A game for 2 people that everybody knows. You can play with a friend or online. If you play correctly you never lose!

Watch this film carefully. Can you find a general rule for explaining when the dot will be this same distance from the horizontal axis?

A game for 1 person. Can you work out how the dice must be rolled from the start position to the finish? Play on line.

A game to be played against the computer, or in groups. Pick a 7-digit number. A random digit is generated. What must you subract to remove the digit from your number? the first to zero wins.

Can you see why 2 by 2 could be 5? Can you predict what 2 by 10 will be?

Can you put the 25 coloured tiles into the 5 x 5 square so that no column, no row and no diagonal line have tiles of the same colour in them?

Exchange the positions of the two sets of counters in the least possible number of moves

What are the coordinates of the coloured dots that mark out the tangram? Try changing the position of the origin. What happens to the coordinates now?

An interactive game for 1 person. You are given a rectangle with 50 squares on it. Roll the dice to get a percentage between 2 and 100. How many squares is this? Keep going until you get 100. . . .

A game for 1 or 2 people. Use the interactive version, or play with friends. Try to round up as many counters as possible.

Can you spot the similarities between this game and other games you know? The aim is to choose 3 numbers that total 15.

A game for 2 people that can be played on line or with pens and paper. Combine your knowledege of coordinates with your skills of strategic thinking.

A game for 2 players. Can be played online. One player has 1 red counter, the other has 4 blue. The red counter needs to reach the other side, and the blue needs to trap the red.

You have 27 small cubes, 3 each of nine colours. Use the small cubes to make a 3 by 3 by 3 cube so that each face of the bigger cube contains one of every colour.

An interactive activity for one to experiment with a tricky tessellation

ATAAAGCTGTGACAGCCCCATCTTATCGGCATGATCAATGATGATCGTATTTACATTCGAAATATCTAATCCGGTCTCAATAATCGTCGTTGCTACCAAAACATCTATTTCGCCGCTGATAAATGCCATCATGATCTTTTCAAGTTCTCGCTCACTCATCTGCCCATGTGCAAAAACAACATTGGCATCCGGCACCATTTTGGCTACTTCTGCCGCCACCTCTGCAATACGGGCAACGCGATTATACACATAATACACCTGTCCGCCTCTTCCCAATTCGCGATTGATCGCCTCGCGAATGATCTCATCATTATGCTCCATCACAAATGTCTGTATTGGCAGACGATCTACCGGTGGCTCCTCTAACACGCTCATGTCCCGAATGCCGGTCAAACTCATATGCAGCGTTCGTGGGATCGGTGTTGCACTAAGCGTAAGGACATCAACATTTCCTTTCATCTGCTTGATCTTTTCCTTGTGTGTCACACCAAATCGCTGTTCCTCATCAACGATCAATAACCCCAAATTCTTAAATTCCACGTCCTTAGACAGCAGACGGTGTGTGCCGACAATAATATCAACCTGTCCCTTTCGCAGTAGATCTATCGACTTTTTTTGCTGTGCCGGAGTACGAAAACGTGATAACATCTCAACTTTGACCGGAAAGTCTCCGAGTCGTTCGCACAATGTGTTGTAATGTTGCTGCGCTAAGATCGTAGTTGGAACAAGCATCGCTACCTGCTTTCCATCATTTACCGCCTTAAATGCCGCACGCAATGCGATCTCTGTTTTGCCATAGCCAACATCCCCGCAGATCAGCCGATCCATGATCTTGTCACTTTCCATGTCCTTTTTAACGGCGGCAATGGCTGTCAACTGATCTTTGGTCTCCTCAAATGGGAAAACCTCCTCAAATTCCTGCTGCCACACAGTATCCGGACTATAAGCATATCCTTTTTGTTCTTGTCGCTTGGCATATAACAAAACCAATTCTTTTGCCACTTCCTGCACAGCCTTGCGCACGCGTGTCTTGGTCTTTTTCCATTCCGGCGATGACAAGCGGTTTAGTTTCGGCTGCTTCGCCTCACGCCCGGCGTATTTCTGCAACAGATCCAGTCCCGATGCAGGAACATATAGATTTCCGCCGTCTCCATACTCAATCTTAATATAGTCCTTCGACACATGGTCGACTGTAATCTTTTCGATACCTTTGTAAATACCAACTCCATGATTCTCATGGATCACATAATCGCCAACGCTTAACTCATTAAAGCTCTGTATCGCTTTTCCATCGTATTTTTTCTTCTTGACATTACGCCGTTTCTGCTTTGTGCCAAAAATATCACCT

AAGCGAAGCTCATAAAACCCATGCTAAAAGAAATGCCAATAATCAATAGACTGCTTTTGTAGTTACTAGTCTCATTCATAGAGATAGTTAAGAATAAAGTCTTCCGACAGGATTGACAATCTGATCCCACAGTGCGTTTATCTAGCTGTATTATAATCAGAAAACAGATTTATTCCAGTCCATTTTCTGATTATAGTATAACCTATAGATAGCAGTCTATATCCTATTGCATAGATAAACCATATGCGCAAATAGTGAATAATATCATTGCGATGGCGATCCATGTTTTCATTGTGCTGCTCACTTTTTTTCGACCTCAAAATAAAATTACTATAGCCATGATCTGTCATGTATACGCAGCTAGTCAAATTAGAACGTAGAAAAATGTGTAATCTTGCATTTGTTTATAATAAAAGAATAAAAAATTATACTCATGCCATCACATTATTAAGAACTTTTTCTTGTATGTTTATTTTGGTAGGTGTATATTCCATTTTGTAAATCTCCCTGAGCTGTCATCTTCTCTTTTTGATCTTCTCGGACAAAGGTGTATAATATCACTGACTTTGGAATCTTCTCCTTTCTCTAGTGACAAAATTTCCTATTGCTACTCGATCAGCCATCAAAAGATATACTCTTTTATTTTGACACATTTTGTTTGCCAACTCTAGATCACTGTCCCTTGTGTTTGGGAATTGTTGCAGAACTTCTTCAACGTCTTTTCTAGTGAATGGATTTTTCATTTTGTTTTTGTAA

You have 4 red and 5 blue counters. How many ways can they be placed on a 3 by 3 grid so that all the rows columns and diagonals have an even number of red counters?

Investigate how the four L-shapes fit together to make an enlarged L-shape. You could explore this idea with other shapes too.

This article gives you a few ideas for understanding the Got It! game and how you might find a winning strategy.

How can the same pieces of the tangram make this bowl before and after it was chipped? Use the interactivity to try and work out what is going on!

Can you fit the tangram pieces into the outline of Granma T?

Can you complete this jigsaw of the multiplication square?

Place the numbers from 1 to 9 in the squares below so that the difference between joined squares is odd. How many different ways can you do this?

Choose the size of your pegboard and the shapes you can make. Can you work out the strategies needed to block your opponent?

Starting with the number 180, take away 9 again and again, joining up the dots as you go. Watch out - don't join all the dots!

Use the Cuisenaire rods environment to investigate ratio. Can you find pairs of rods in the ratio 3:2? How about 9:6?

How many different triangles can you make on a circular pegboard that has nine pegs?

Find out how we can describe the "symmetries" of this triangle and investigate some combinations of rotating and flipping it.

Can you fit the tangram pieces into the outlines of the chairs?

Can you fit the tangram pieces into the outline of the child walking home from school?

If you have only four weights, where could you place them in order to balance this equaliser?

What is the greatest number of squares you can make by overlapping three squares?

Find out what a "fault-free" rectangle is and try to make some of your own.

Use the interactivity or play this dice game yourself. How could you make it fair?

Can you work out what is wrong with the cogs on a UK 2 pound coin?

Our 2008 Advent Calendar has a 'Making Maths' activity for every day in the run-up to Christmas.

Here is a chance to play a version of the classic Countdown Game.

Choose 13 spots on the grid. Can you work out the scoring system? What is the maximum possible score?

Can you make a cycle of pairs that add to make a square number using all the numbers in the box below, once and once only?

Ahmed has some wooden planks to use for three sides of a rabbit run against the shed. What quadrilaterals would he be able to make with the planks of different lengths?

Work out the fractions to match the cards with the same amount of money.

Can you fit the tangram pieces into the outline of this brazier for roasting chestnuts?

Can you fit the tangram pieces into the outline of Little Fung at the table?

Can you fit the tangram pieces into the outlines of these people?